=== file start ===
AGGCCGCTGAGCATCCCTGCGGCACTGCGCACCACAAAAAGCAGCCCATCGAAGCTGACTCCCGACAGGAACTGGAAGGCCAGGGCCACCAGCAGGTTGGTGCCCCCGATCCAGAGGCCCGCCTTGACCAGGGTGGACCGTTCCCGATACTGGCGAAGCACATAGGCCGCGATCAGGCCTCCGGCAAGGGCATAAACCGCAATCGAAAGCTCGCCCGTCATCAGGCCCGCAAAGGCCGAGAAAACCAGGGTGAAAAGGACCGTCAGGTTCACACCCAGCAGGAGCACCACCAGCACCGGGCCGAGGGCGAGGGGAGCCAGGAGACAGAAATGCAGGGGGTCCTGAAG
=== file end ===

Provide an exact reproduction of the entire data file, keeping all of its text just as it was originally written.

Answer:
AGGCCGCTGAGCATCCCTGCGGCACTGCGCACCACAAAAAGCAGCCCATCGAAGCTGACTCCCGACAGGAACTGGAAGGCCAGGGCCACCAGCAGGTTGGTGCCCCCGATCCAGAGGCCCGCCTTGACCAGGGTGGACCGTTCCCGATACTGGCGAAGCACATAGGCCGCGATCAGGCCTCCGGCAAGGGCATAAACCGCAATCGAAAGCTCGCCCGTCATCAGGCCCGCAAAGGCCGAGAAAACCAGGGTGAAAAGGACCGTCAGGTTCACACCCAGCAGGAGCACCACCAGCACCGGGCCGAGGGCGAGGGGAGCCAGGAGACAGAAATGCAGGGGGTCCTGAAG